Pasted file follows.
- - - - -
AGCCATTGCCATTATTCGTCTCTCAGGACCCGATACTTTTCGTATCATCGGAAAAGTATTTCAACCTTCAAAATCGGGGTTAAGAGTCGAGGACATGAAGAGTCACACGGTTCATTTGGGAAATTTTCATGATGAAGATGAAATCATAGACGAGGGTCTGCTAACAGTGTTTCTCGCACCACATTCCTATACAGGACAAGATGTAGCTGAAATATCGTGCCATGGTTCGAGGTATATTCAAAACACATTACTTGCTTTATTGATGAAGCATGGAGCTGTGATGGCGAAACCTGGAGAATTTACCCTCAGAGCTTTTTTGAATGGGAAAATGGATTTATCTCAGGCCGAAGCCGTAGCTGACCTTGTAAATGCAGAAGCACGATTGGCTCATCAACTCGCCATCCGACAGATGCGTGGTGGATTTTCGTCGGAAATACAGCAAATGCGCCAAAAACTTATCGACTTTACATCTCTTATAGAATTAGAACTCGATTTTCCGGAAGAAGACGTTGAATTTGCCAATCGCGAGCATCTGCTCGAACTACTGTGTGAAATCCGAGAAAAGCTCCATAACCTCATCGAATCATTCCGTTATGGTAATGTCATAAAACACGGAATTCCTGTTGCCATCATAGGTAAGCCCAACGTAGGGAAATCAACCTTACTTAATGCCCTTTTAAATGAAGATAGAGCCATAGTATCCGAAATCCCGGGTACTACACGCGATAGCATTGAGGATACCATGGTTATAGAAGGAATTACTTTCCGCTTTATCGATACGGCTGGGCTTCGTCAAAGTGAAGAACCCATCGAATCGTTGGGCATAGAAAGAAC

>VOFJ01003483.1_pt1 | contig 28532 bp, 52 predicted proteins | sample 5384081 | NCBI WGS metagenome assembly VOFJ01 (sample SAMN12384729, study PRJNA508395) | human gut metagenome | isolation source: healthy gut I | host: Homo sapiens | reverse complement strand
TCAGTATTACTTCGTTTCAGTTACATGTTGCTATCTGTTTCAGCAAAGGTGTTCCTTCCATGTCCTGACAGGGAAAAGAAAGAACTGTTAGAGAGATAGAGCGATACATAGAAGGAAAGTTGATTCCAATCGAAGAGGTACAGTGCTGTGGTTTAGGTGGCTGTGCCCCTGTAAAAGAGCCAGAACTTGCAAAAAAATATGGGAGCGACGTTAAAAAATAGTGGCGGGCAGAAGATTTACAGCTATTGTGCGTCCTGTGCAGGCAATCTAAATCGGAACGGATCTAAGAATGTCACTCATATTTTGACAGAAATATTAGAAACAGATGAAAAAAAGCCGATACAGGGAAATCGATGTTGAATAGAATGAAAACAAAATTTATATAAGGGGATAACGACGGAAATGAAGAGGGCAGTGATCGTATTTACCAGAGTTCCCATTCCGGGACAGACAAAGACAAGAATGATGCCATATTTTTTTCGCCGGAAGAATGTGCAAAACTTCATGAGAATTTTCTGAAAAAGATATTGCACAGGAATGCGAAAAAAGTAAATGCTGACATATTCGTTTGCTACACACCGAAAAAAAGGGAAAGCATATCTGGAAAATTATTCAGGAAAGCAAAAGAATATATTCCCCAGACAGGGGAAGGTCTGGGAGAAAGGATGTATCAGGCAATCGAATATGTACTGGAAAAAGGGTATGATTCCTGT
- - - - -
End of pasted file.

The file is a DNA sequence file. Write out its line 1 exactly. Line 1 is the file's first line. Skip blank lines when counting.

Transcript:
AGCCATTGCCATTATTCGTCTCTCAGGACCCGATACTTTTCGTATCATCGGAAAAGTATTTCAACCTTCAAAATCGGGGTTAAGAGTCGAGGACATGAAGAGTCACACGGTTCATTTGGGAAATTTTCATGATGAAGATGAAATCATAGACGAGGGTCTGCTAACAGTGTTTCTCGCACCACATTCCTATACAGGACAAGATGTAGCTGAAATATCGTGCCATGGTTCGAGGTATATTCAAAACACATTACTTGCTTTATTGATGAAGCATGGAGCTGTGATGGCGAAACCTGGAGAATTTACCCTCAGAGCTTTTTTGAATGGGAAAATGGATTTATCTCAGGCCGAAGCCGTAGCTGACCTTGTAAATGCAGAAGCACGATTGGCTCATCAACTCGCCATCCGACAGATGCGTGGTGGATTTTCGTCGGAAATACAGCAAATGCGCCAAAAACTTATCGACTTTACATCTCTTATAGAATTAGAACTCGATTTTCCGGAAGAAGACGTTGAATTTGCCAATCGCGAGCATCTGCTCGAACTACTGTGTGAAATCCGAGAAAAGCTCCATAACCTCATCGAATCATTCCGTTATGGTAATGTCATAAAACACGGAATTCCTGTTGCCATCATAGGTAAGCCCAACGTAGGGAAATCAACCTTACTTAATGCCCTTTTAAATGAAGATAGAGCCATAGTATCCGAAATCCCGGGTACTACACGCGATAGCATTGAGGATACCATGGTTATAGAAGGAATTACTTTCCGCTTTATCGATACGGCTGGGCTTCGTCAAAGTGAAGAACCCATCGAATCGTTGGGCATAGAAAGAAC